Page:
2. Hedbanz Game – If you have kids, you may have already heard of the Hedbanz Game. But did you also know that there is a Hedbanz Adult Game? I only found this out because I was in Toys ‘R’ Us looking for the game, but they were sold out. So, the salesperson asked me if I would like to buy the Adult Version instead. The main difference between the kid and the adult version is that the kids’ version has pictures on it. This got me thinking that I could use the vocabulary words and concepts from my classes to do a math version of the game. The picture below shows me wearing a headband with the word ‘calculators’ that I am trying to ask yes or no questions to answer. If you want a copy of the game rules, just ask.
3. Indian Mathematician Project – My school is really big on Multi-Cultural initiatives and one of the college-wide activities for the upcoming semester is a display about India at the library. So, I have decided to have my classes participate in the upcoming Library Fair by creating tri-fold posters about a famous Indian Mathematician or Indian Statistician. A couple of my students last semester created a prototype of a poster for me. Thus, I really have a good idea of what level of work that I am expecting from my students this semester. I encourage all of you to think of one way this semester that you can implement a Multi-Cultural initiative within your own classroom. I believe it is a really good way to raise awareness among our students about the importance of diversity.
4. Prime Number Tiles: Revisited – If you have visited my blog often enough, by now, you know my frustration with teaching students about the Least Common Multiple and the Greatest Common Factor. I have always wanted to use these Prime Number Tiles, but it did not seem worth the trouble or the expense to me to buy the scrabble tiles or cut out the paper number squares. But I have found a solution that I really am happy with. I am going to write the numbers on the backs of dominos that I got from the dollar store, which is 40.5% cheaper than using the Scrabble Tiles.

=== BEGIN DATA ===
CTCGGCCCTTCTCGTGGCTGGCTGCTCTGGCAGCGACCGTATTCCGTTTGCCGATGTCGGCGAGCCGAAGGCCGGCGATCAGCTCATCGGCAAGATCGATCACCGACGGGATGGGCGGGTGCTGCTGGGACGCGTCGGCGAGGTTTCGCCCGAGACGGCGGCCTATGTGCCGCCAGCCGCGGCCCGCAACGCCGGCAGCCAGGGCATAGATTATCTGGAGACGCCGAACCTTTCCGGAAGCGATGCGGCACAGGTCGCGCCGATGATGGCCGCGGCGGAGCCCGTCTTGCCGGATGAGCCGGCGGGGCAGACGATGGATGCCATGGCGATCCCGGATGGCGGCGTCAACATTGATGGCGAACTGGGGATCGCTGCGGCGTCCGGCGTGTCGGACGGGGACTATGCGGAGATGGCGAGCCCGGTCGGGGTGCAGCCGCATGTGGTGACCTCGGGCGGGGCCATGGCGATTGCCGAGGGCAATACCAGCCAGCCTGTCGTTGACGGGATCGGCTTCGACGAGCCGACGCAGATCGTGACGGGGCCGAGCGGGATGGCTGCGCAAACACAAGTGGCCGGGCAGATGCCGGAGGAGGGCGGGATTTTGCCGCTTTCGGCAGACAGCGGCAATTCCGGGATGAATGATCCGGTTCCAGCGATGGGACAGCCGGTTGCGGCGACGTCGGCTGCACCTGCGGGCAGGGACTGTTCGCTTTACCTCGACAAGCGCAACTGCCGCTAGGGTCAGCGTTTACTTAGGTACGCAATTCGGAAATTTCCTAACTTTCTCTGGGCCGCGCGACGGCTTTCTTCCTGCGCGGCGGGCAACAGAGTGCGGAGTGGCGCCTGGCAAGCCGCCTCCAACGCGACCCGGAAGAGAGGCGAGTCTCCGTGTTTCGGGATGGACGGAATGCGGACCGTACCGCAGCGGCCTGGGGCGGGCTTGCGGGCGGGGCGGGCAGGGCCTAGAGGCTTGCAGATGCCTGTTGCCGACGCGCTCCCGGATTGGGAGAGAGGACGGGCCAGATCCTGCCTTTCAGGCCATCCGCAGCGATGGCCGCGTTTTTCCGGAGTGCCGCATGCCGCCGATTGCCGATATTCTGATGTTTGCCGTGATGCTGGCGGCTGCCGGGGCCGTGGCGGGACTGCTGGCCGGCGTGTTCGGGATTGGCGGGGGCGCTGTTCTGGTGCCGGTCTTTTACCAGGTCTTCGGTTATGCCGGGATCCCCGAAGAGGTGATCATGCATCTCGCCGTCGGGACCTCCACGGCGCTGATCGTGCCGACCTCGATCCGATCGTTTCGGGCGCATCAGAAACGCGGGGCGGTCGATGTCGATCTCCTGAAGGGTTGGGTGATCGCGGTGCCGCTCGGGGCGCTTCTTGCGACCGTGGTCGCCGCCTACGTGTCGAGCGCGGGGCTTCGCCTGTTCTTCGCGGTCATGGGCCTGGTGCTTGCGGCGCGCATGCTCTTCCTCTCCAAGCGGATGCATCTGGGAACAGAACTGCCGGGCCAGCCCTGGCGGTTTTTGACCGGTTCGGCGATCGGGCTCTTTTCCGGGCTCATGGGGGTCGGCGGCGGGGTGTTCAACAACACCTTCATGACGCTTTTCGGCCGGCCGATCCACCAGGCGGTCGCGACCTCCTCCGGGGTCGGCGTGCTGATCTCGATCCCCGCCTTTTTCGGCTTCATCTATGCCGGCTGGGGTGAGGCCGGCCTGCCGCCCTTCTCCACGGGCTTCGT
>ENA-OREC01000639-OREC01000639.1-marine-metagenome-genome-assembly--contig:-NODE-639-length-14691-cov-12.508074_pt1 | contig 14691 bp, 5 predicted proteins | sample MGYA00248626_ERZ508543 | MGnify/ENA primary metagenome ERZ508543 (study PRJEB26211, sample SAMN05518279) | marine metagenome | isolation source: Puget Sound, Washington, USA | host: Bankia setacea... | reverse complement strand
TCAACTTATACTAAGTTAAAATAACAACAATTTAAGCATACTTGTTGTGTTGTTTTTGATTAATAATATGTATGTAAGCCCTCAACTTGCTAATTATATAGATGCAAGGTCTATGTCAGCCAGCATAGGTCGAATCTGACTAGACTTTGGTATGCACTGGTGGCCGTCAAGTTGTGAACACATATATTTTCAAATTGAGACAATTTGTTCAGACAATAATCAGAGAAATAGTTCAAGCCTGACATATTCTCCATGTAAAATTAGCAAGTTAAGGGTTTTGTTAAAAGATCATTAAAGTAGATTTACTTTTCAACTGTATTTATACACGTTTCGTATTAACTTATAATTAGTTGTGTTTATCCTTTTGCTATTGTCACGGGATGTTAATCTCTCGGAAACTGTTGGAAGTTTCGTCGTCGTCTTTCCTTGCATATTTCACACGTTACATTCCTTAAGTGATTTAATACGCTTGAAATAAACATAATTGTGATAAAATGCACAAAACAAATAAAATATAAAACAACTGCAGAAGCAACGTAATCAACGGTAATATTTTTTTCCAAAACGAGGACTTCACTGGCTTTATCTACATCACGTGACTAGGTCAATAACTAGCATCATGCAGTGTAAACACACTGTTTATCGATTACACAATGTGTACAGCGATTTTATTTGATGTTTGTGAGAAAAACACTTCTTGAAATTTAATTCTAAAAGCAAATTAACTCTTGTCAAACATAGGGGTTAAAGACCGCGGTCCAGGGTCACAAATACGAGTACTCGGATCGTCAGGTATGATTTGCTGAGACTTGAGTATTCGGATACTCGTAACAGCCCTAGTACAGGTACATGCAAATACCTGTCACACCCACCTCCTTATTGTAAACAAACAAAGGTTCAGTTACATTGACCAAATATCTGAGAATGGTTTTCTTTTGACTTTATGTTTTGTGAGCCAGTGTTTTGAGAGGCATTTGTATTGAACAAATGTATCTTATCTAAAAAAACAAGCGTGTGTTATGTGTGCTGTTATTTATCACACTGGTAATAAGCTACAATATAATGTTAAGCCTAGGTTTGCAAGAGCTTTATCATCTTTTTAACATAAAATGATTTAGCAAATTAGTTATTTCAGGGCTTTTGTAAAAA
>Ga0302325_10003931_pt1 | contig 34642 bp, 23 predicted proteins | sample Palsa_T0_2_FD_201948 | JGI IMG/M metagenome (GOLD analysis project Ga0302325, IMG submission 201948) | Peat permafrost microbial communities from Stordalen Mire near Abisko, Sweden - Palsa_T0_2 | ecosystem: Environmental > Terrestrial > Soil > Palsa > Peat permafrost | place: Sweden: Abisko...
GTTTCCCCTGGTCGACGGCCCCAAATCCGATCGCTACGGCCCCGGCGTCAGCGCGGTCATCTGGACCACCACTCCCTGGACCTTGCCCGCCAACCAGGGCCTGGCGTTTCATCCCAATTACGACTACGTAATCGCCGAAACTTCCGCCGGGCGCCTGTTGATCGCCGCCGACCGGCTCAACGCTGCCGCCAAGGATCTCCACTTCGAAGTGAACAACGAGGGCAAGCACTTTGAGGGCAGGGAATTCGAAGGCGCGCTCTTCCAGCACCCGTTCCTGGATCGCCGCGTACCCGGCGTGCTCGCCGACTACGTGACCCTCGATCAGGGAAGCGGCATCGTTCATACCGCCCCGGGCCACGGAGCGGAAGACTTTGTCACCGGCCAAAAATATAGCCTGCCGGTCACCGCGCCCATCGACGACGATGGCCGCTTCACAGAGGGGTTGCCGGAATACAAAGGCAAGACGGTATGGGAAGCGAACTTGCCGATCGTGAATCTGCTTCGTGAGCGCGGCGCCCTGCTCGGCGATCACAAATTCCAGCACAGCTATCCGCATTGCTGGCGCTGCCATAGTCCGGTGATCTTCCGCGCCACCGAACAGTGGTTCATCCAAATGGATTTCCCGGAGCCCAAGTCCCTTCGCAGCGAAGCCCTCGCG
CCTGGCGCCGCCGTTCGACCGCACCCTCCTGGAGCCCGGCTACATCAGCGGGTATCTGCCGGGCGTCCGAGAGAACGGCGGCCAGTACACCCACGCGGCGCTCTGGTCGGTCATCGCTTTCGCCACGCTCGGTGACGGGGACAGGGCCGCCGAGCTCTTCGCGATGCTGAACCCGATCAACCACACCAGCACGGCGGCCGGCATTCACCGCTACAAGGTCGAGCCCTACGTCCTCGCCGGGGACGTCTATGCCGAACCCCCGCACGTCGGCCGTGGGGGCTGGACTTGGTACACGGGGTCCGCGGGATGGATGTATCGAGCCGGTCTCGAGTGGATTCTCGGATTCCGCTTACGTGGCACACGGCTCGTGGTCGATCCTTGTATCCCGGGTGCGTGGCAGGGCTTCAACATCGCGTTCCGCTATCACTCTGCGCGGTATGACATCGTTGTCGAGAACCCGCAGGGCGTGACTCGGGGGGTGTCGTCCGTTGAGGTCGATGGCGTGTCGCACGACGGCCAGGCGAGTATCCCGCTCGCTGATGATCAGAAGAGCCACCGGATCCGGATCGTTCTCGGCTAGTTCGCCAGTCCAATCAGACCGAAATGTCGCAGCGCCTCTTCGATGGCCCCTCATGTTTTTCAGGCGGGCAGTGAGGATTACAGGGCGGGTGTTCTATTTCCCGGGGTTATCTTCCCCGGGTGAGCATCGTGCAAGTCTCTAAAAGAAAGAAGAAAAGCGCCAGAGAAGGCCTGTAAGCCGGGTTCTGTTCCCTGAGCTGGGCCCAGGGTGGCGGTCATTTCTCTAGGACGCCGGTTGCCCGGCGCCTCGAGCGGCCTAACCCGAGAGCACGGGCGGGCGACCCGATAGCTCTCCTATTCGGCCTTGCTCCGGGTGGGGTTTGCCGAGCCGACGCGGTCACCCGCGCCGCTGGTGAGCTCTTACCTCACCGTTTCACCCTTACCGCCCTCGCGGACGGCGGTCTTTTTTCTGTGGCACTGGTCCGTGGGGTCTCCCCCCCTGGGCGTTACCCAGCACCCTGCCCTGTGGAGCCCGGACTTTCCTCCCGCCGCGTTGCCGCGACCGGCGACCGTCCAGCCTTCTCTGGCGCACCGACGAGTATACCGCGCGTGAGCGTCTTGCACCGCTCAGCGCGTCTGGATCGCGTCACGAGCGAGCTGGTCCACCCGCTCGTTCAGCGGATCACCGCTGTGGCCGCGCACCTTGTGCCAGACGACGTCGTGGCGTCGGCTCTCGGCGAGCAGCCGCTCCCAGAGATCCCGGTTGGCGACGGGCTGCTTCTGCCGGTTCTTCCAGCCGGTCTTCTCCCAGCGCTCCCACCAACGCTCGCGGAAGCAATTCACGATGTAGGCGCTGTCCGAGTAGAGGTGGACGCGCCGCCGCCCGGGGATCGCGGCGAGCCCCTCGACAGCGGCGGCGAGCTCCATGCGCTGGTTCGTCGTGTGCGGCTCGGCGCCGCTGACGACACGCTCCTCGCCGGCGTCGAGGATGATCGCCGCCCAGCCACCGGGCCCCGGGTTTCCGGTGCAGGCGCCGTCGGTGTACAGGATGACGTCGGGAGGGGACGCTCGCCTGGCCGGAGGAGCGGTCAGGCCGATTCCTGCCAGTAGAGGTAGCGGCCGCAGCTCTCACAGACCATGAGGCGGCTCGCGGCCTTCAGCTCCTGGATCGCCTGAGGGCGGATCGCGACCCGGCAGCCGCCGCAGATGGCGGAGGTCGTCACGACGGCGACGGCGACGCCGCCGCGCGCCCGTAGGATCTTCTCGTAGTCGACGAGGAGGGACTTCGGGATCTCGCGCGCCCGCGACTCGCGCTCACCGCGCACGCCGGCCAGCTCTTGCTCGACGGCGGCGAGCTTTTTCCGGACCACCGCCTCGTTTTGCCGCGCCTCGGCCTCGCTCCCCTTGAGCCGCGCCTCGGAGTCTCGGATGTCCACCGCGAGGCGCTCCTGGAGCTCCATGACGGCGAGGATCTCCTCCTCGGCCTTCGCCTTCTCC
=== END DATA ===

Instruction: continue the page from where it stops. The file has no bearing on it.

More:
Student Praise for ‘Chance It!’
Here’s the ‘Slope or Broke’ Game that I debuted at the end of my MichMATYC Presentation.
I have not yet used this game with my students. Proceed with caution.
NOIR stands for Nominal, Ordinal, Interval, Ratio, and is a game to help students distinguish between the four different levels of measurement. I had been working on this game all week, and I finally had time for my students to play it in class on Thursday. After the game, they filled out a review form for the game. I have already tweaked the game slightly based on their feedback as the cards were not originally numbered, so it was very hard for the answers to be checked. The students wanted the definitions on the game board somewhere, but I think that having the definitions there would defeat the purpose of helping them learn the definitions. I did let students use notes during the game, but after they started to get used to the definitions, I saw less and less flipping through the book and notes.
Each group of four students (two teams of two students each) was given two game boards and were asked to play two rounds of the game before filling out the feedback form. The entire process took about 30 minutes, although I had to cut some groups off in the middle of the second game because we were running out of time. Surprisingly (to me at least), the students were actually somewhat angry about that!
If you use this game in your class, I would love to hear your feedback!